Technology: Is it Different for Girls?
I am frustrated. I am bored. I feel patronised. PC World is telling me My World is Pink (it has not been pink since I was 7) and I need a new laptop to match my outfit (it would never even occur to me to match my outfit with my technology). Samsung is asking me “What Colour is my Life?” (hello?) and Dell is telling me that technology is like candy (do me a favour).
I am a 35 year-old professional woman with my own home. I am educated, fairly tech literate and, most importantly, I have cash to spend. Plenty of cash to spend, on technology that will make my life easier, more creative and fun.
Out of every ten gadgets bought in the UK, four are now bought by women. And, before you ask, we are not talking about fridges and washing machines.
No, these are high-end items such as HD TV's, games consoles and smart phones. And there are more games being played by women than men between the ages of 25-34. I am not alone in feeling patronised or alienated by technology and consumer electronic brands.
I recently conducted some research for Forrester. This highlighted that one third of all British women do not feel connected to a single technology brand. Over half of all women walk out of shops because they cannot find what they are looking for. This missed opportunity is calculated at £0.6 billion. The technology industry is where the automotive industry was 20 years ago - nervous boys at the school dance who do not quite know what to do or say to women. They end up leading with two left feet.
So why do technology companies think that pinking up and dumbing down their marketing is the way to get professional, well educated women to part with their cash?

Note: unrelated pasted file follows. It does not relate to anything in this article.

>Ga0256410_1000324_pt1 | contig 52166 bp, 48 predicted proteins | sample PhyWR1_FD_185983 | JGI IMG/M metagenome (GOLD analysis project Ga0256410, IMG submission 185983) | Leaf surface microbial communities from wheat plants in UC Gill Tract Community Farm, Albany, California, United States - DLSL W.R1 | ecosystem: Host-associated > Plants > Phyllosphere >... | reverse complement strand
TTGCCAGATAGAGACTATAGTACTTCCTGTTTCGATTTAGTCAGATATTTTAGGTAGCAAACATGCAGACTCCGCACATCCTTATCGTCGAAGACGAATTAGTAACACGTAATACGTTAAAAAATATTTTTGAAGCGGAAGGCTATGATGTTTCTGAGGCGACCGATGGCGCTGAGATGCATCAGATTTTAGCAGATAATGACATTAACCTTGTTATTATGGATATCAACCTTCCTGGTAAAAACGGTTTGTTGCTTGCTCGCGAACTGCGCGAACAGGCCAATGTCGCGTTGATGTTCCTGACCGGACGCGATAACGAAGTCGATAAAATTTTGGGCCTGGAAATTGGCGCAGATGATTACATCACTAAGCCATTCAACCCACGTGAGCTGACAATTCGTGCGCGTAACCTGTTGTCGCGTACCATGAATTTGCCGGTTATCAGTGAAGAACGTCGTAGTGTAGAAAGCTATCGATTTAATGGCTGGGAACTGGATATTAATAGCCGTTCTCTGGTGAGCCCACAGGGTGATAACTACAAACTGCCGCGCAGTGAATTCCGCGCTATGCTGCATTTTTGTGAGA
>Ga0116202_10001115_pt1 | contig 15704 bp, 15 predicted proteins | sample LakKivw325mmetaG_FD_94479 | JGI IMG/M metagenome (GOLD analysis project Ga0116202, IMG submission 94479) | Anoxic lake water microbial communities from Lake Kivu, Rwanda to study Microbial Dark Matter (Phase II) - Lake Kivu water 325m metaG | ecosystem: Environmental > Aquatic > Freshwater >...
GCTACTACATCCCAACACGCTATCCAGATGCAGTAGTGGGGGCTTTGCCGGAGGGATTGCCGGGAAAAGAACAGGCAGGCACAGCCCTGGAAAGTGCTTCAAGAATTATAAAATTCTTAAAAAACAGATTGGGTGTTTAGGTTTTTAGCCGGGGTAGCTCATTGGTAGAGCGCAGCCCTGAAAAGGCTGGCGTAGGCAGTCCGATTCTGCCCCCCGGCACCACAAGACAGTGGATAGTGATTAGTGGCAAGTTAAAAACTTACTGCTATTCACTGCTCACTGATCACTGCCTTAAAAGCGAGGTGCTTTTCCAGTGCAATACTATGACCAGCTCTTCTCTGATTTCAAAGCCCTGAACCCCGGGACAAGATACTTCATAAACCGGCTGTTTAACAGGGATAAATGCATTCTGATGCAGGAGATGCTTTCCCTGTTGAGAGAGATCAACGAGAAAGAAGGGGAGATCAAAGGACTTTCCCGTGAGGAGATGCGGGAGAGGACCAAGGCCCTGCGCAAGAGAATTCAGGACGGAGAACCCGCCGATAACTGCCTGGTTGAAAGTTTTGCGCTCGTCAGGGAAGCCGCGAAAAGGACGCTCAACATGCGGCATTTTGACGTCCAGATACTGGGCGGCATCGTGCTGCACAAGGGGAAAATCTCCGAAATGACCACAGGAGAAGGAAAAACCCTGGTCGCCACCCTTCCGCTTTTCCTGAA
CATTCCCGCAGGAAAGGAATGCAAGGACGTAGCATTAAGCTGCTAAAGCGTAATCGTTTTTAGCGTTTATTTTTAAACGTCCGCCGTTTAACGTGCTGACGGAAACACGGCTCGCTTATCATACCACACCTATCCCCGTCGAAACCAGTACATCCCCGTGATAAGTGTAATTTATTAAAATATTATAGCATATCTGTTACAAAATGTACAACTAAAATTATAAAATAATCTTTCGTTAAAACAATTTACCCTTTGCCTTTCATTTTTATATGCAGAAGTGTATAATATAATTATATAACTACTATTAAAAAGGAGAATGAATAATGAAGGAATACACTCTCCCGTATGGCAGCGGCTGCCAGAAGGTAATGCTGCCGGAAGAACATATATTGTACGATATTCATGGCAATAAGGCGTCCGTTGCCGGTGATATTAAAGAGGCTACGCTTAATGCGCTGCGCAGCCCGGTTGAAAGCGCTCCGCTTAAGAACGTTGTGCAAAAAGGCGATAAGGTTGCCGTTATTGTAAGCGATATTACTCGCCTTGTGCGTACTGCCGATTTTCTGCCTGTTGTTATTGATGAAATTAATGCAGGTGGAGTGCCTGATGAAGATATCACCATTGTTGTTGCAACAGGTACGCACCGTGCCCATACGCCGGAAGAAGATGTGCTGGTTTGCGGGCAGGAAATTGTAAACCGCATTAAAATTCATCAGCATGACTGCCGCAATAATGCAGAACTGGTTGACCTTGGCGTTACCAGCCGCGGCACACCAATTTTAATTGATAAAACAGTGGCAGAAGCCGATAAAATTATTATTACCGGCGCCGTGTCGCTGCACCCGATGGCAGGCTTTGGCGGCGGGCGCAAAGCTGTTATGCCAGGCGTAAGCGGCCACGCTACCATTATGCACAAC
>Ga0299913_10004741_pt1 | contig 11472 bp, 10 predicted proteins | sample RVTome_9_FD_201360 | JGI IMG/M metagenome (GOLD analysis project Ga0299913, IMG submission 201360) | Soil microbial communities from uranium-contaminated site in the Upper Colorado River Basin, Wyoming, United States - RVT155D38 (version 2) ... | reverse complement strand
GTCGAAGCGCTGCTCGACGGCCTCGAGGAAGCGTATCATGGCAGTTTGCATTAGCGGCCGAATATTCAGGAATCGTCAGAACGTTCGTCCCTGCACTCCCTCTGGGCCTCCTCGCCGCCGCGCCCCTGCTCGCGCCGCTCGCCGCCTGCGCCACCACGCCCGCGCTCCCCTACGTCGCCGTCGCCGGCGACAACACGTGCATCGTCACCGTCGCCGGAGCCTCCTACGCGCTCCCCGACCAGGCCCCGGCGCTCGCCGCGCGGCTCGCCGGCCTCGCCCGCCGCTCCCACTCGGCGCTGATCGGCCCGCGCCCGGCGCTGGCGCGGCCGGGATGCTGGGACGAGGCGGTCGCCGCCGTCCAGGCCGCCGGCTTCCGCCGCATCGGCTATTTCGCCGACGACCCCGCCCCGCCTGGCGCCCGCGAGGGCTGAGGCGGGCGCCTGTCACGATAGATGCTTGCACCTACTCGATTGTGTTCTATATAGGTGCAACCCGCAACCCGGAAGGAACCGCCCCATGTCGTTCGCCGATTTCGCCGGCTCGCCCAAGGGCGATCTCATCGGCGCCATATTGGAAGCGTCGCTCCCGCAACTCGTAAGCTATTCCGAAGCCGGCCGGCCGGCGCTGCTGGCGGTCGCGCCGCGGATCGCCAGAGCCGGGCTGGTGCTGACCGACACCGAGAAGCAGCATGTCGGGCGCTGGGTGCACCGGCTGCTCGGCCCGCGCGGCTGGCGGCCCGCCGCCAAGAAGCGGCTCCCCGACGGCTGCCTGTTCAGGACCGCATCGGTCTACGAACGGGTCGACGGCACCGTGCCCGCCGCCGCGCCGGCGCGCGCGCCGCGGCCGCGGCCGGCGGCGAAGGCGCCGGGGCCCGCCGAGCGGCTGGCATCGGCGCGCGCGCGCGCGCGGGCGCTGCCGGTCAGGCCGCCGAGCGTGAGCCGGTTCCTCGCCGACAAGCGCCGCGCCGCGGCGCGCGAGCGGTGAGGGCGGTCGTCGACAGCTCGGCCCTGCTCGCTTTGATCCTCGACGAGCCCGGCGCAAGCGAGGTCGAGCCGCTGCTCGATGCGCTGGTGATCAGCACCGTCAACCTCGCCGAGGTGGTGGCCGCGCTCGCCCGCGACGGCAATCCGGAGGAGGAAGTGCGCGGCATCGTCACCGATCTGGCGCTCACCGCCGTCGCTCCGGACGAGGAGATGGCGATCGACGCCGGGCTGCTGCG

Why do they treat young girls and women alike - as an afterthought? Why are companies not researching “what women really want” and getting advice from expert consultants?
How can we help technology companies understand what women want?
Many technology brands believe that the way to a woman's purse is to make her feel “special”, and have aimed to achieve this by giving women their “own” space, site or product. Dell's disastrous Della website, which handed out technological advice alongside recipe tips and fashion articles, was shut down within weeks. Carphone Warehouse, Dixons and Comet (Comet Angels) have all had their share of “initiatives” and women's only days, all with the aim of helping women turn the telly on. All, one assumes, with a glass of Prosecco held in their manicured, nail-varnished hands.
No woman wants to be a target with an overt "female friendly" message. Being singled out as different is as off-putting today as it was when you were singled out at school.
Nor do women want to be stereotyped or bamboozled by obscure jargon. It is ironic, given its widespread reputation for untarnished machismo, but the BBC’s Top Gear has democratised cars. It might be a legacy to make Jeremy Clarkson flinch, but he has helped to make cars accessible to women. Once purely the domain of men, the programme now has nearly as many female viewers as male, thanks largely to being both playful and light-hearted. It stands for unadulterated honesty and entertainment looking at how people in the real world think and relate to their cars.
In September this year, the Harvard Business Review stated that women now represent a bigger market opportunity than India and China combined.
Technology brands must put an end to these clumsy marketing strategies and put money and time behind understanding how real women in the real world engage with technology.
Women are no longer the second sex. We are the more profitable sex.
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